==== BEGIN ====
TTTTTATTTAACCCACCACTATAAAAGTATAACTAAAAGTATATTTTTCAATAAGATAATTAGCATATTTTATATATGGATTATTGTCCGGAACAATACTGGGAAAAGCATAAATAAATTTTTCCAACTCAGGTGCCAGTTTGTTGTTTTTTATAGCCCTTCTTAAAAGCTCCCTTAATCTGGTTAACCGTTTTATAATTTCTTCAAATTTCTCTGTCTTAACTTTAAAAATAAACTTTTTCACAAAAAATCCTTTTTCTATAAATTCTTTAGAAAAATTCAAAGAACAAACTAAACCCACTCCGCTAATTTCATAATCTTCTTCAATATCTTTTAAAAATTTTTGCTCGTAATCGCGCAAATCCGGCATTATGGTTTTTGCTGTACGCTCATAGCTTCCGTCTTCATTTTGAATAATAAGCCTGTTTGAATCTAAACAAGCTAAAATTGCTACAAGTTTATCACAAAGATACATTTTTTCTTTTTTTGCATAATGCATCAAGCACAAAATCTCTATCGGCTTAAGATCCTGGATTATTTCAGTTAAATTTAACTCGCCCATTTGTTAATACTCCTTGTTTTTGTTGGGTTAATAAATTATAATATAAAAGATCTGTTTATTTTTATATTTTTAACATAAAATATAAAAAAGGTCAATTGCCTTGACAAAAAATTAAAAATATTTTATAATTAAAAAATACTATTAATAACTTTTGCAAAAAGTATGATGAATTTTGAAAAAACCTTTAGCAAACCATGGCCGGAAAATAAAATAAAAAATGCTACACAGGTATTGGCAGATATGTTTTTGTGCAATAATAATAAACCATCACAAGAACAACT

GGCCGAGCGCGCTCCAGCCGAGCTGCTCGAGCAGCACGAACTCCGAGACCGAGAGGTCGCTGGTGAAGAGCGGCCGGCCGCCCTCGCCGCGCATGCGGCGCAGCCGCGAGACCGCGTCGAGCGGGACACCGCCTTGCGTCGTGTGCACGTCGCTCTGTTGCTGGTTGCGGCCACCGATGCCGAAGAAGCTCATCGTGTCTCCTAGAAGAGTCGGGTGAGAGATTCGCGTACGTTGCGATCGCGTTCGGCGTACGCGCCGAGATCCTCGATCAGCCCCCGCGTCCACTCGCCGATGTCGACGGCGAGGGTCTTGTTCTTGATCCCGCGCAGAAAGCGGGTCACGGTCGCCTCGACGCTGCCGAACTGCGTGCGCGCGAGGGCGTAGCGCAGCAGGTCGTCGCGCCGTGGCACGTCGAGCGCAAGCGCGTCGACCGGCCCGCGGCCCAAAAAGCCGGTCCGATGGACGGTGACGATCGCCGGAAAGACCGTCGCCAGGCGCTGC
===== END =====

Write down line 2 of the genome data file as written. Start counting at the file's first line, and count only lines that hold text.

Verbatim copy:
GGCCGAGCGCGCTCCAGCCGAGCTGCTCGAGCAGCACGAACTCCGAGACCGAGAGGTCGCTGGTGAAGAGCGGCCGGCCGCCCTCGCCGCGCATGCGGCGCAGCCGCGAGACCGCGTCGAGCGGGACACCGCCTTGCGTCGTGTGCACGTCGCTCTGTTGCTGGTTGCGGCCACCGATGCCGAAGAAGCTCATCGTGTCTCCTAGAAGAGTCGGGTGAGAGATTCGCGTACGTTGCGATCGCGTTCGGCGTACGCGCCGAGATCCTCGATCAGCCCCCGCGTCCACTCGCCGATGTCGACGGCGAGGGTCTTGTTCTTGATCCCGCGCAGAAAGCGGGTCACGGTCGCCTCGACGCTGCCGAACTGCGTGCGCGCGAGGGCGTAGCGCAGCAGGTCGTCGCGCCGTGGCACGTCGAGCGCAAGCGCGTCGACCGGCCCGCGGCCCAAAAAGCCGGTCCGATGGACGGTGACGATCGCCGGAAAGACCGTCGCCAGGCGCTGC